Kummerowia striata (Thunb.) Schindl.

Japanese Clover


CC = *
CW = 3
MOC = 44

© SRTurner

Family - Fabaceae/Faboideae

Habit - Annual forb.

Kummerowia_striata_roots.jpg Roots.

© SRTurner

Stems - Prostrate, spreading, or ascending, to 50 cm, pubescent with stiff, recurved or backward-pointing, usually appressed hairs.

Kummerowia_striata_stem.jpg Stem and stipule.

The pointed end of the stipule points toward the stem tip.

© SRTurner

Leaves - Alternate, petiolate, stipulate, trifoliate. Lower and median leaves with petioles 1-4 mm long, these sparsely to moderately pubescent with recurved or backward-pointing hairs. Stipules of lower and median leaves 3-6 mm long, equaling or exceeding the accompanying petioles. Leaflets 5-20 mm long, obovate to narrowly elliptic or narrowly oblong, narrowed or sometimes rounded at the base, rounded to shallowly notched at the tip, the upper surface glabrous, the undersurface glabrous or sparsely to moderately pubescent with inconspicuous appressed hairs, the margins with inconspicuous appressed hairs.

Kummerowia_striata_leaves1.jpg Stem and leaves.

© SRTurner

Kummerowia_striata_leaf1.jpg Leaf adaxial.

© SRTurner

Kummerowia_striata_leaf2.jpg Leaf abaxial.

© SRTurner

Kummerowia_striata_leaves.jpg Pressed leaves.

© DETenaglia

Inflorescences - Axillary, solitary flowers or clusters of 2-5 flowers, each subtended by 3-4 minute papery bracts.

Kummerowia_striata_inflorescence.jpg Inflorescence.

© SRTurner

Flowers - Calyces 1.6-2.2 mm long, slightly shorter in cleistogamous flowers, the tube about as long as the lobes, glabrous or sparsely hairy along the margins. Corollas papilionaceous, 4.5-6.0 mm long, shorter in cleistogamous flowers, pink, purple and white.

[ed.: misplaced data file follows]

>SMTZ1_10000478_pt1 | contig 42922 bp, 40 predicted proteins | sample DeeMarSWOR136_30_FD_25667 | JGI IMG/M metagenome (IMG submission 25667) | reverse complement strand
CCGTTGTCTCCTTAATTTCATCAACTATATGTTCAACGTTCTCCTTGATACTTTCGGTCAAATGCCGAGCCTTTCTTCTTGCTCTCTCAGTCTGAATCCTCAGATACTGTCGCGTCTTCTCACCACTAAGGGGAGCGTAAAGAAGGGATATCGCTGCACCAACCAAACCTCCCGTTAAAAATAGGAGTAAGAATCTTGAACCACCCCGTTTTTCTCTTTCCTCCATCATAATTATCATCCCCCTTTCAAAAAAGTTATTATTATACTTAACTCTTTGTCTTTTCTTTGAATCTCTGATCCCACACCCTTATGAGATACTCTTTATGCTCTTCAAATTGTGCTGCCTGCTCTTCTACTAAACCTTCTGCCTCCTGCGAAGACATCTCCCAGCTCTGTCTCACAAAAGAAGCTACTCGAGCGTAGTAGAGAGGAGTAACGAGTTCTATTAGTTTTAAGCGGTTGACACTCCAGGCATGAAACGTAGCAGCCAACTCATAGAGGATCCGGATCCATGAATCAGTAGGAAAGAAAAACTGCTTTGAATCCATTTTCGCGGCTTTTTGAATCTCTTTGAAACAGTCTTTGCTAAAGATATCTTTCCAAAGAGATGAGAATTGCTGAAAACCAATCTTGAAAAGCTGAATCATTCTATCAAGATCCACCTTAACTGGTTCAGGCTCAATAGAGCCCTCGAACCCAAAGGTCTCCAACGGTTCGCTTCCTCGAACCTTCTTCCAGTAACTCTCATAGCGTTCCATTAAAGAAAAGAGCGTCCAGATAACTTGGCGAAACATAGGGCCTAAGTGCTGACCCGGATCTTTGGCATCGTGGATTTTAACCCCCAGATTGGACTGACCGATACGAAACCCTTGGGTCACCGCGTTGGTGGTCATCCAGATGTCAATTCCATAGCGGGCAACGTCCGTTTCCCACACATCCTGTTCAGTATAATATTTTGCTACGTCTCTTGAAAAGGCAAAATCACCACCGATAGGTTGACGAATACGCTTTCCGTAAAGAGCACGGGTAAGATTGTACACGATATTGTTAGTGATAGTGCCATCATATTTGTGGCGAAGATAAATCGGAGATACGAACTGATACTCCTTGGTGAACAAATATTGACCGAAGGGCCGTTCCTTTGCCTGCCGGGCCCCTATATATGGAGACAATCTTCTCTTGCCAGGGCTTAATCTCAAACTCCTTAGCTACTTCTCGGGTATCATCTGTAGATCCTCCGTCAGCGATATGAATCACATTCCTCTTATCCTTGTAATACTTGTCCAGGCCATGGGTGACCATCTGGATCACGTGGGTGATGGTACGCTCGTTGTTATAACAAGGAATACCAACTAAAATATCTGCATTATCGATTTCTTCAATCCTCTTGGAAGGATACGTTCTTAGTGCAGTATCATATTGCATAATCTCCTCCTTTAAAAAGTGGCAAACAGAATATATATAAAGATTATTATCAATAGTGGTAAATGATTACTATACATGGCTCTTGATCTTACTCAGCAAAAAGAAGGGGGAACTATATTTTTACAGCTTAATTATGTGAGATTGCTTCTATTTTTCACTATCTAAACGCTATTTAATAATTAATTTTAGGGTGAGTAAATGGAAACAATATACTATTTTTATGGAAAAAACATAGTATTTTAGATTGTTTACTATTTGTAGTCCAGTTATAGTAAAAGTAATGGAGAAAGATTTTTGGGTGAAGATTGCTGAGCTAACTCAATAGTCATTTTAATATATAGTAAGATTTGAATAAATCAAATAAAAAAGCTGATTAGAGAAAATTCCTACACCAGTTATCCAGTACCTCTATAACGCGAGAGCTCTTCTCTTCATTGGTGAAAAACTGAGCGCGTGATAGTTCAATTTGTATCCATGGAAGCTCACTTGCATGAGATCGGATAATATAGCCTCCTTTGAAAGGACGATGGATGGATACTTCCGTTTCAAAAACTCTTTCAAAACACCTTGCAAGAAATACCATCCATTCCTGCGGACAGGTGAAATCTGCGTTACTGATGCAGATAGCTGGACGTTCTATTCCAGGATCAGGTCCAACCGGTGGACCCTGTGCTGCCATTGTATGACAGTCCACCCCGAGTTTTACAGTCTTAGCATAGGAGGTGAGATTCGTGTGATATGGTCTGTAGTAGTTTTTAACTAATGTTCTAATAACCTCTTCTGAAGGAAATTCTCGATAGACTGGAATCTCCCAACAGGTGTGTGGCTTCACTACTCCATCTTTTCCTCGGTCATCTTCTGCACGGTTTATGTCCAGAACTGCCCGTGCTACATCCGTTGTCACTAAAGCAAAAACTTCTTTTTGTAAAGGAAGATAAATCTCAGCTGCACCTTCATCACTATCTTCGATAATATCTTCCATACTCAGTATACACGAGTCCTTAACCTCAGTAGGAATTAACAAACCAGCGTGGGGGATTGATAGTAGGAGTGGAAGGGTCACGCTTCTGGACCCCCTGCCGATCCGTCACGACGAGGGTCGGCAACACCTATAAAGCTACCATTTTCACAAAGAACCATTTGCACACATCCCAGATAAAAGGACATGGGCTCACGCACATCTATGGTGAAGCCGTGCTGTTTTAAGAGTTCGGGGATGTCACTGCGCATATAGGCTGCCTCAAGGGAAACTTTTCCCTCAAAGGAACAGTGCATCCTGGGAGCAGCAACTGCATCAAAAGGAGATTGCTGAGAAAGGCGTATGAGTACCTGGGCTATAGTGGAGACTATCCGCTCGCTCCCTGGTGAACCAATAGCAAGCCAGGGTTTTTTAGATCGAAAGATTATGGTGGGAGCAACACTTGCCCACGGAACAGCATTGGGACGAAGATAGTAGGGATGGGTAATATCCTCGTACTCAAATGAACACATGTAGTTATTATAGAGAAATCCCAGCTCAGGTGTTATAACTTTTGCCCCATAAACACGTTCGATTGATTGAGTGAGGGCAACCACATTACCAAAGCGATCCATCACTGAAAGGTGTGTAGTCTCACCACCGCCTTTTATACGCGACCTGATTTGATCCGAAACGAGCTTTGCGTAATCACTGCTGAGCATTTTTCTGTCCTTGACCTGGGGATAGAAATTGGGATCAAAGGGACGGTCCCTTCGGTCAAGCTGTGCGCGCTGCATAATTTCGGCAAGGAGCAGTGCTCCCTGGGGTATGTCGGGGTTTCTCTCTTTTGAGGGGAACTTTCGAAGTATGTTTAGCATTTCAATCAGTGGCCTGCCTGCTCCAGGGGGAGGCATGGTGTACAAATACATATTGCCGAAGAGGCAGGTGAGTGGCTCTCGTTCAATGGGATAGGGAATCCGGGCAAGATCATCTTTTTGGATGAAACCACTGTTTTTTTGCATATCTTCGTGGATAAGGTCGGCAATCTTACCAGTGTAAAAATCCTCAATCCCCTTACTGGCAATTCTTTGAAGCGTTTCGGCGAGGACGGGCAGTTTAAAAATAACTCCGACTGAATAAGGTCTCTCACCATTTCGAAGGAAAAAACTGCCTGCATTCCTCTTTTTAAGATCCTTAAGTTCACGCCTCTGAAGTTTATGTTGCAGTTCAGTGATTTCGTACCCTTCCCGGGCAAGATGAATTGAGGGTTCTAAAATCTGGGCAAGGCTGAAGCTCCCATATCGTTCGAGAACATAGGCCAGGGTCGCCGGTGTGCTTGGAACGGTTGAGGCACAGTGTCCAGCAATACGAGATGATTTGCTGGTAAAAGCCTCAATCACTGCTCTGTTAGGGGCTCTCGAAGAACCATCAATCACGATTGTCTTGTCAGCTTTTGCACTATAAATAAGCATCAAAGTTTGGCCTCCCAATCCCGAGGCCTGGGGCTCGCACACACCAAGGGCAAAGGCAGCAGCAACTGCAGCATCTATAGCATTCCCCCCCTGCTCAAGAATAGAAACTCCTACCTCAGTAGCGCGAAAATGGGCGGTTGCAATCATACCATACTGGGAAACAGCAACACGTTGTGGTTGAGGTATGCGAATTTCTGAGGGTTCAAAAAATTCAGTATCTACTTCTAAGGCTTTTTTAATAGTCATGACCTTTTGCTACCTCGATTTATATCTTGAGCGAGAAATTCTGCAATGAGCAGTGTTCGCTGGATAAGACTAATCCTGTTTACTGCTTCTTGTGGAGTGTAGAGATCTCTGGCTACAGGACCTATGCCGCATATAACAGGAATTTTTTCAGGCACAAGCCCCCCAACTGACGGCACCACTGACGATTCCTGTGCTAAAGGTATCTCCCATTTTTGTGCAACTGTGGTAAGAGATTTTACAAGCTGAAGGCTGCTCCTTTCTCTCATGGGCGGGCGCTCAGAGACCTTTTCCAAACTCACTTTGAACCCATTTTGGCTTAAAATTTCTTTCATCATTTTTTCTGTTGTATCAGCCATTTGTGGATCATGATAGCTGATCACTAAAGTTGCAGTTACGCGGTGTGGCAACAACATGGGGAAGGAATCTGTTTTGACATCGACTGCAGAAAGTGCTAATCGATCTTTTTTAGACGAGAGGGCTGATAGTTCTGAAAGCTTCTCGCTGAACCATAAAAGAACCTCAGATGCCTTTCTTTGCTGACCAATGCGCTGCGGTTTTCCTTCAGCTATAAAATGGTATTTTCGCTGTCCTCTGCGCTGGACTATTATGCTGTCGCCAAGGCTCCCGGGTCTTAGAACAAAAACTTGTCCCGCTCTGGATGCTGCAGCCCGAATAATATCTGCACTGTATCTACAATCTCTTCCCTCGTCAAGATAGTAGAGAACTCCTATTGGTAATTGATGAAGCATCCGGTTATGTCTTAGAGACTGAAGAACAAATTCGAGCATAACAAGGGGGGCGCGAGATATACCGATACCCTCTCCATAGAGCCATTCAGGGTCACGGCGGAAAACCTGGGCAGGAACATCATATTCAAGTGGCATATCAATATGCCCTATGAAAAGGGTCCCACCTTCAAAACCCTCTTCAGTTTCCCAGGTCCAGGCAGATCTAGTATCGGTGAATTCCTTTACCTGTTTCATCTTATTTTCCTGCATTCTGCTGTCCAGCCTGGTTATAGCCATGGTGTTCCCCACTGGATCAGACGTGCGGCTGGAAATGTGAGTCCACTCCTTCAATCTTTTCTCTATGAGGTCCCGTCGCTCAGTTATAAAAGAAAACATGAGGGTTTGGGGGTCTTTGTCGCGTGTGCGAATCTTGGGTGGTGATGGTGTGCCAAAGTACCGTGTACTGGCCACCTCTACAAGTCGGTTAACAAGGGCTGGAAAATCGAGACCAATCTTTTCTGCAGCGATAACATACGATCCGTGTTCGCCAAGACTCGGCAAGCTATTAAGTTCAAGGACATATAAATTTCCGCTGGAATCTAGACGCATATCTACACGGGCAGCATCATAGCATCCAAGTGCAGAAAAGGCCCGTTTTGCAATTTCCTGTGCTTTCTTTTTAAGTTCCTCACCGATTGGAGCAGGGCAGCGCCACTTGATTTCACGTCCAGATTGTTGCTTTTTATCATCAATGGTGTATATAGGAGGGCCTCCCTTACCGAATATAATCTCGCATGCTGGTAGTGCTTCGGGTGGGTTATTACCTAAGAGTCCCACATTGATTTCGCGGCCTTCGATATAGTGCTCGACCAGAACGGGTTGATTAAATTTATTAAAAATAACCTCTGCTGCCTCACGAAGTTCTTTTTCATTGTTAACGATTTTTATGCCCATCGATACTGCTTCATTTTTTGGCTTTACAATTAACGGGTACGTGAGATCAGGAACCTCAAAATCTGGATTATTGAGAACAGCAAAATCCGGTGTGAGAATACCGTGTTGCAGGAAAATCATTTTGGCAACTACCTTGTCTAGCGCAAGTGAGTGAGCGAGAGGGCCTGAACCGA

Kummerowia_striata_flower1.jpg Flower.

© SRTurner

Kummerowia_striata_flower2.jpg Flower.

© SRTurner

Kummerowia_striata_flower.jpg Flower.

© DETenaglia

Fruits - Modified 1-seeded legumes 2.5-4.0 mm long, flattened, obovate to elliptic in outline, short-tapered to a beaklike tip, the surfaces with an inconspicuous network of nerves, the persistent calyx covering 1/2-4/5 of the fruit. Seeds 1.5-2.0 mm long, somewhat flattened, the surface smooth, brown to black, shiny.

Kummerowia_striata_fruits.jpg Fruits.

© SRTurner

Flowering - July - October.

Habitat - Glades, rocky upland prairies, forest openings, pastures, fields, roadsides, railroads, lawns, disturbed open places.

Origin - Native to Asia.

Lookalikes - K. stipulacea, Lespedeza repens, Lespedeza procumbens.

Other info. - This plant has been a favored forage crop amongst horse and cattle ranchers. It was the first deliberately introduced species of Kummerowia, being brought to the U.S. from Japan in 1846. Like many introduced species, it has grown rampantly and become a common weed of lawns and disturbed ares. It is now found across the eastern half of the U.S. with the exception of a few northern states. It is recognized by its low habit, trifoliate leaves with prominent papery stipules, and small white and purple flowers. It closely resembles K. stipulacea, but can be distinguished from that species by stem hairs which are retrorse (backward-pointing), and by a lack of conspicuous ciliate hairs on the leaflet margins. Fruiting specimens have fruits which are more than half covered by the persistent calyx. The plant has both conspicuous chasmogamous flowers and diminutive cleistogamous flowers, both of which are fertile. Open flowers are actually quite striking up close but the plant is basically too small to have much ornamental value.

The Kummerowias were formerly classified in the genus Lespedeza.

Photograph taken off 500th Rd., Johnson County, MO., 9-2-99, and in Notasulga, AL., 9-24-04 (DETenaglia); also near Labadie, Franklin County, MO, 9-1-2021 and 9-14-2021, and at Don Robinson State Park, Jefferson County, MO, 9-10-2021 (SRTurner).